Start-ups can be difficult places to work: long hours, small paychecks, high stress, and the ever-looming prospect of sudden collapse. But even regular start-up work sounds like a union 9-to-5 compared to the story of Penny Kim.
On Sunday evening, Kim, a former marketing director at an unnamed San Francisco start-up, posted a lengthy recollection of a summer from hell. In the span of a few months, she had been recruited to work at a nascent tech start-up, experienced deceptive management practices, run into payroll issues, and allegedly encountered outright fraud.
Kim anonymized her account, not naming the start-up and changing names (nevertheless, the start-up itself was swiftly identified; more on that in a minute). The company she worked for was another job-search site, self-described as “the Credit Karma of LinkedIn” (always a good sign when you need to describe yourself using two already-existent companies). The two men running the company, Michael and Charlie, recruited Kim, and she moved from Dallas to SF, having been promised a signing bonus. Before she started, the company hired an underling without her input who, in her opinion, immediately started gunning for Kim’s job.
That’s a bad experience, but not entirely abnormal. Where it really started to go off the rails is when Kim talked to co-workers following a missed paycheck and another one paid with a cashier’s check:
Around this time, [another co-worker] Bruce and I were sharing personal concerns and he confided in me that he had let Michael borrow $50,000 from his personal savings. Did you read that? A startup employee gave his life savings to our CEO. He wasn’t the only one. Another biz dev team bro who was crashing on the CEO’s couch, Bobby, apparently lent Michael five figures too. In disbelief, I asked why he needed money when he has $2M already committed in the company. Bruce said that Michael had his offshore money tied up with the IRS because of unpaid taxes and essentially his assets were frozen until he went to court.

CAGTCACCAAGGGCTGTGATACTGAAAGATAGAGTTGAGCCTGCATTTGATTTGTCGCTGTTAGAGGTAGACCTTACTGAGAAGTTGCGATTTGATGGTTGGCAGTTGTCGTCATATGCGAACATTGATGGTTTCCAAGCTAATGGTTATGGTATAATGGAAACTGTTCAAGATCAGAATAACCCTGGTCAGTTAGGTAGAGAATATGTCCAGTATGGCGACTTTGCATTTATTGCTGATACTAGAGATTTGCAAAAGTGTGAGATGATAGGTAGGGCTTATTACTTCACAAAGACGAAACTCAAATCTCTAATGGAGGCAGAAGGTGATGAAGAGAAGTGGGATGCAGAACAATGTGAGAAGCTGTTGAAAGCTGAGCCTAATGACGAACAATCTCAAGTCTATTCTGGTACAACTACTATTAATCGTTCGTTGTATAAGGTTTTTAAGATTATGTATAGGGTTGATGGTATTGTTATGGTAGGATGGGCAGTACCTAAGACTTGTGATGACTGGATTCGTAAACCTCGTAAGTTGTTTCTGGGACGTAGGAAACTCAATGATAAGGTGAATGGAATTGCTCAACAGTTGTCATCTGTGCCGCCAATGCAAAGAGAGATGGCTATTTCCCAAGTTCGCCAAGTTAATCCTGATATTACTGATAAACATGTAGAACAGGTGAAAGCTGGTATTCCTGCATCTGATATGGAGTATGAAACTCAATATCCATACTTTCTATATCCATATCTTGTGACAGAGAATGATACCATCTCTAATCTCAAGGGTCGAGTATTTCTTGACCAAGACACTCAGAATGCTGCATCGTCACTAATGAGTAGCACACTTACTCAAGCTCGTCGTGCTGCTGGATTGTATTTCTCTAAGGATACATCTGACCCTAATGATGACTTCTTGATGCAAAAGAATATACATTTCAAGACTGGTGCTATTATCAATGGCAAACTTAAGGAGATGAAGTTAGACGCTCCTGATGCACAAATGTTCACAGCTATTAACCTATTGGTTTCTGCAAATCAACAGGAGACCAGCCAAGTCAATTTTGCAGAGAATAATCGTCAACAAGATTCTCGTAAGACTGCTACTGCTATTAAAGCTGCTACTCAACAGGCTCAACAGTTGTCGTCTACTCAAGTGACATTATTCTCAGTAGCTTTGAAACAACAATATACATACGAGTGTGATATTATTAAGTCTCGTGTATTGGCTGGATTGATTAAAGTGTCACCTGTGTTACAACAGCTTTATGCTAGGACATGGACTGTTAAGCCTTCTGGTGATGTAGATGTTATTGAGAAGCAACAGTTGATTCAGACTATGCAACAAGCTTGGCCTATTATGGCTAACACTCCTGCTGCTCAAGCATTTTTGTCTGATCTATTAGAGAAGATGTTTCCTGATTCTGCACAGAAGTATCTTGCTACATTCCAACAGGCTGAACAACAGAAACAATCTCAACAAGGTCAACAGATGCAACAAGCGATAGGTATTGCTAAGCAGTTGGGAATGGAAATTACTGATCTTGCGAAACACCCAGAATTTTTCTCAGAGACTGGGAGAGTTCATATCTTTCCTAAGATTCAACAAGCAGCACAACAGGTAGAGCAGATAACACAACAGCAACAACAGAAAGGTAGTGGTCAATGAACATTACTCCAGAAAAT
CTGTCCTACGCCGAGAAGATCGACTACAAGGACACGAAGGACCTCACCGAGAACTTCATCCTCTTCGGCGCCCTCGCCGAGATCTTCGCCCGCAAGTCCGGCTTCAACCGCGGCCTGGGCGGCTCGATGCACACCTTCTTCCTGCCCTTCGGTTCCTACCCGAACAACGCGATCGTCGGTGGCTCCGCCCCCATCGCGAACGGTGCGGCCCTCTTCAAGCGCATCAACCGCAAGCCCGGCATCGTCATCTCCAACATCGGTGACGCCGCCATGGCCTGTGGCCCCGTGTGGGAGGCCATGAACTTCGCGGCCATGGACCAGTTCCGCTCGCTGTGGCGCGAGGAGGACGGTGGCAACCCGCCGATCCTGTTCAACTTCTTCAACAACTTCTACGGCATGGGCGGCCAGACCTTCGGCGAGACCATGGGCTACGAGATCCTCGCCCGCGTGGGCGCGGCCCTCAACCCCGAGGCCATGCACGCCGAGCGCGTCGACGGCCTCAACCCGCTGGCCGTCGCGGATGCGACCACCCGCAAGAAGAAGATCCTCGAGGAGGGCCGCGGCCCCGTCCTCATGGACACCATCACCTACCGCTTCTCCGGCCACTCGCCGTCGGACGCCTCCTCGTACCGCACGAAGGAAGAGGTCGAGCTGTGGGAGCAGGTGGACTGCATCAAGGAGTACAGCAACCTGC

Lord knows I am not a “business man,” but it strikes me that a company where the CEO borrows $50,000 from an employee may not be on the soundest footing.
After hassling her boss about her missing paycheck and bonus for days, Kim says that Michael emailed each employee a receipt for a Wells Fargo wire transfer for their paycheck. The only problem was that in the footer of the receipt, Kim found a copyright dated “1995–2014,” which seemed to indicate that Michael had forged personalized receipts for more than a dozen employees — many of whom were on H–1B visas. She found the likely template with a quick Google search.
The story was widely circulated on Monday, and on the popular start-up discussion forum Hacker News commenters identified the likely real-life startup as WrkRiot — formerly known as JobSonic, and 1for.one before that (archived pages back this up).
Last night, WrkRiot made the decision to publicly address the matter on their Facebook page, inadvertently confirming that the saga was about them. Stating that it was considering legal action against an unnamed Kim, it said, in part:
While it is not our policy to discuss personnel matters, we want to make it clear that this former employee was fired for cause. Signed affidavits from current employees attest to this former employee’s failure to perform her required duties in the workplace. In addition, they attest to her participation in an attempt to undermine or oust certain members of management.
This former employee demanded a sum of $50,000 upon her departure. Under no verbal agreement, contract or any other type of covenant was this person entitled to such a sum. After learning that WrkRiot would not pay what it considered extortion money, this former employee began her campaign of slanderous of activity over the Internet.
The post concluded, “Further, we want to make it clear that we will seek any and all legal remedies to end this campaign of slander.” Here’s the first legal tip: The blog post, if defamatory, would technically be libel.
Update: This post initially stated that JobScore was one of the company’s former names. The name was actually JobSonic and has been corrected.